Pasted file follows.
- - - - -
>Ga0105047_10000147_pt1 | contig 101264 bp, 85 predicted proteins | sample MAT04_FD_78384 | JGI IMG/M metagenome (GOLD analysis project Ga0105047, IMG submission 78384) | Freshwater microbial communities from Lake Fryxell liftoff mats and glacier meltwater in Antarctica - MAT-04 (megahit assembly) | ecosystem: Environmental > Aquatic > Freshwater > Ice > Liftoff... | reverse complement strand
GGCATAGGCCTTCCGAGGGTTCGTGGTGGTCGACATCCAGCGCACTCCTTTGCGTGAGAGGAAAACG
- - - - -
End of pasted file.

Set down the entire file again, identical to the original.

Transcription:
>Ga0105047_10000147_pt1 | contig 101264 bp, 85 predicted proteins | sample MAT04_FD_78384 | JGI IMG/M metagenome (GOLD analysis project Ga0105047, IMG submission 78384) | Freshwater microbial communities from Lake Fryxell liftoff mats and glacier meltwater in Antarctica - MAT-04 (megahit assembly) | ecosystem: Environmental > Aquatic > Freshwater > Ice > Liftoff... | reverse complement strand
GGCATAGGCCTTCCGAGGGTTCGTGGTGGTCGACATCCAGCGCACTCCTTTGCGTGAGAGGAAAACG